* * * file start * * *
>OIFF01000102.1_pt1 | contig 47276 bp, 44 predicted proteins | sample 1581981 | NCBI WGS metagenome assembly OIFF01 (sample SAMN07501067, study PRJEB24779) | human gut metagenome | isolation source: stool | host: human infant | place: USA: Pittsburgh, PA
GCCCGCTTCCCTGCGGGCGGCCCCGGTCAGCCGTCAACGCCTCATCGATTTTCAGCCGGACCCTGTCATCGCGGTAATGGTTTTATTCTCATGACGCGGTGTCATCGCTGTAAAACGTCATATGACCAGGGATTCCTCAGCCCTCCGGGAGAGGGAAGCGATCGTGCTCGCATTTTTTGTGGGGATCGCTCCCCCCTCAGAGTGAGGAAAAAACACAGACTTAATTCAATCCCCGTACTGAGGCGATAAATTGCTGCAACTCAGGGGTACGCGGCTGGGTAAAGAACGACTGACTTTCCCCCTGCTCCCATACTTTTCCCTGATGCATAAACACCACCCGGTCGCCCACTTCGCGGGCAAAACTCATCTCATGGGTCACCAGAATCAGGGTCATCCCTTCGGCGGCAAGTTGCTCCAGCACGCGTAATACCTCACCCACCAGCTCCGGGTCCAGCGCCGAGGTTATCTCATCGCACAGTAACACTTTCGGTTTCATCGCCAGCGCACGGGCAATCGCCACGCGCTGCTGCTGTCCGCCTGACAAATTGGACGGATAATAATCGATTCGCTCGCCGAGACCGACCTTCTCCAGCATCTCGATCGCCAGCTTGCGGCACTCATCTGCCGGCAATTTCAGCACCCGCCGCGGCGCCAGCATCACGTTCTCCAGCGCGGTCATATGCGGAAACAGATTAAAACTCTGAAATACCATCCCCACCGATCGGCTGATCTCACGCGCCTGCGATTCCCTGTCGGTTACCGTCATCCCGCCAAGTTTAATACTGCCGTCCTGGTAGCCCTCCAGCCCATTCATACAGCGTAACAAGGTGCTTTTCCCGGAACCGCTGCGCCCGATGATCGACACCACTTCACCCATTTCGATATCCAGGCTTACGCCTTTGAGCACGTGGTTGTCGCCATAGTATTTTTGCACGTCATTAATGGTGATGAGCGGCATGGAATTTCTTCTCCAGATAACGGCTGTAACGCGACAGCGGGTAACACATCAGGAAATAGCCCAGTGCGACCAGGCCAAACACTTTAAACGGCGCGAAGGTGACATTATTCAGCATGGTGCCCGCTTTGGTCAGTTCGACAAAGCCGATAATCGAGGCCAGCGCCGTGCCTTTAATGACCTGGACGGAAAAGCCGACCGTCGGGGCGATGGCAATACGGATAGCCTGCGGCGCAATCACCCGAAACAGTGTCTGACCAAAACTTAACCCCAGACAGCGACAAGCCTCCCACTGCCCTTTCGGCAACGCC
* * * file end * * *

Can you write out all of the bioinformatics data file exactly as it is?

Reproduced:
>OIFF01000102.1_pt1 | contig 47276 bp, 44 predicted proteins | sample 1581981 | NCBI WGS metagenome assembly OIFF01 (sample SAMN07501067, study PRJEB24779) | human gut metagenome | isolation source: stool | host: human infant | place: USA: Pittsburgh, PA
GCCCGCTTCCCTGCGGGCGGCCCCGGTCAGCCGTCAACGCCTCATCGATTTTCAGCCGGACCCTGTCATCGCGGTAATGGTTTTATTCTCATGACGCGGTGTCATCGCTGTAAAACGTCATATGACCAGGGATTCCTCAGCCCTCCGGGAGAGGGAAGCGATCGTGCTCGCATTTTTTGTGGGGATCGCTCCCCCCTCAGAGTGAGGAAAAAACACAGACTTAATTCAATCCCCGTACTGAGGCGATAAATTGCTGCAACTCAGGGGTACGCGGCTGGGTAAAGAACGACTGACTTTCCCCCTGCTCCCATACTTTTCCCTGATGCATAAACACCACCCGGTCGCCCACTTCGCGGGCAAAACTCATCTCATGGGTCACCAGAATCAGGGTCATCCCTTCGGCGGCAAGTTGCTCCAGCACGCGTAATACCTCACCCACCAGCTCCGGGTCCAGCGCCGAGGTTATCTCATCGCACAGTAACACTTTCGGTTTCATCGCCAGCGCACGGGCAATCGCCACGCGCTGCTGCTGTCCGCCTGACAAATTGGACGGATAATAATCGATTCGCTCGCCGAGACCGACCTTCTCCAGCATCTCGATCGCCAGCTTGCGGCACTCATCTGCCGGCAATTTCAGCACCCGCCGCGGCGCCAGCATCACGTTCTCCAGCGCGGTCATATGCGGAAACAGATTAAAACTCTGAAATACCATCCCCACCGATCGGCTGATCTCACGCGCCTGCGATTCCCTGTCGGTTACCGTCATCCCGCCAAGTTTAATACTGCCGTCCTGGTAGCCCTCCAGCCCATTCATACAGCGTAACAAGGTGCTTTTCCCGGAACCGCTGCGCCCGATGATCGACACCACTTCACCCATTTCGATATCCAGGCTTACGCCTTTGAGCACGTGGTTGTCGCCATAGTATTTTTGCACGTCATTAATGGTGATGAGCGGCATGGAATTTCTTCTCCAGATAACGGCTGTAACGCGACAGCGGGTAACACATCAGGAAATAGCCCAGTGCGACCAGGCCAAACACTTTAAACGGCGCGAAGGTGACATTATTCAGCATGGTGCCCGCTTTGGTCAGTTCGACAAAGCCGATAATCGAGGCCAGCGCCGTGCCTTTAATGACCTGGACGGAAAAGCCGACCGTCGGGGCGATGGCAATACGGATAGCCTGCGGCGCAATCACCCGAAACAGTGTCTGACCAAAACTTAACCCCAGACAGCGACAAGCCTCCCACTGCCCTTTCGGCAACGCC